Raphael's father, Giovanni Santi, painter at the court of Federigo Montefeltro, Duke of Urbino, first taught him the elements of art. About six years after the death of his father (1494) he entered the workshop of Perugino, whose influence is seen in The Crucifixion and The Knight's Dream (both: National Gall., London); Coronation of the Virgin (Vatican); The Three Graces (Chantilly); and the Sposalizio (Brera, Milan). The Colonna altarpiece, representing the Madonna and Saints (Metropolitan Mus.), marks the end of the Perugian period of his work.
The five predella scenes, Agony in the Garden (Metropolitan Mus.), St. Anthony of Padua and St. Francis (both: Dulwich), Procession to Calvary (National Gall., London), and Pietà (Gardner Mus., Boston), give evidence of the new influences of Leonardo, Michelangelo, Masaccio, and, especially, Fra Bartolomeo. Studying the intricacies of anatomy, perspective, and coloring, he achieved a freer, more able, and deeper interpretation than was seen in his earlier work. In Florence (1504–8) he produced numerous Madonnas that are renowned for their sweetness of expression. His self-portrait (Uffizi) and the penetrating portraits of Angelo and Maddalena Doni (Pitti Palace) are also from this period.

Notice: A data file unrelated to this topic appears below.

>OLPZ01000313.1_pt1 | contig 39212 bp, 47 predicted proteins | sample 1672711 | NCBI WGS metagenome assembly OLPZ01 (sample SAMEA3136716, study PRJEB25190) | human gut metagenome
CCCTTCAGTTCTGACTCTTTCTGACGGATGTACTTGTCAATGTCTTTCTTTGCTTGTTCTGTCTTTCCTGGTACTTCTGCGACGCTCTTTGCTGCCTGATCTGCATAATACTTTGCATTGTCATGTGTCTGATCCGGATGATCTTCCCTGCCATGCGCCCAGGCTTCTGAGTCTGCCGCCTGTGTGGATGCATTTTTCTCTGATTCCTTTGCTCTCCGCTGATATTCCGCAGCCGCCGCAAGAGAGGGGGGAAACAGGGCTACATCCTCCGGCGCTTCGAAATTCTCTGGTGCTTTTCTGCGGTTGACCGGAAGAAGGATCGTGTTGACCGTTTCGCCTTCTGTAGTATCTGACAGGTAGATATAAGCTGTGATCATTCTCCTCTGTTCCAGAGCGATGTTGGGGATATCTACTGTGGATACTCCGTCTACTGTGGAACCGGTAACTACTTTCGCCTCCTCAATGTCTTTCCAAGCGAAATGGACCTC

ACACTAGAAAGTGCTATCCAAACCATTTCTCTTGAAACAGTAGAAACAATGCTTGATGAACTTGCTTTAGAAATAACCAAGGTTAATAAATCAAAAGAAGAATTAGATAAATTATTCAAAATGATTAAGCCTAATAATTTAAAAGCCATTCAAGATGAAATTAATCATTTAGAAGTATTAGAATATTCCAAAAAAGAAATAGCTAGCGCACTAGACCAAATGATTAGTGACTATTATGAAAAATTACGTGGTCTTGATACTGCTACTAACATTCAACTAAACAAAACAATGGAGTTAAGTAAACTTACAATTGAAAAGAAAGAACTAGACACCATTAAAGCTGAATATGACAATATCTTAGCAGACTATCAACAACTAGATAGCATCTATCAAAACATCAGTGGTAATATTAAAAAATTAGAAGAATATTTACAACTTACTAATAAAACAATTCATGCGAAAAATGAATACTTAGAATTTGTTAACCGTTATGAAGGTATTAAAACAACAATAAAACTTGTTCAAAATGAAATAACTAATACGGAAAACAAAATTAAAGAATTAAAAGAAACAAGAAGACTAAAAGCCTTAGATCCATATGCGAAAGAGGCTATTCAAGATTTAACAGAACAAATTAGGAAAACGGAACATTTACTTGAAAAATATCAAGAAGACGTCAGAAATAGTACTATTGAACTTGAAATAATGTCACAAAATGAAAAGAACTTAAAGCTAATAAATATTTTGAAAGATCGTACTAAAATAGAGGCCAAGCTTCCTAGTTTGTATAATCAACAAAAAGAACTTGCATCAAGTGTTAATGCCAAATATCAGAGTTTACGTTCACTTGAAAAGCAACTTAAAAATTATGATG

The Columbia Electronic Encyclopedia, 6th ed. Copyright © 2012, Columbia University Press. All rights reserved.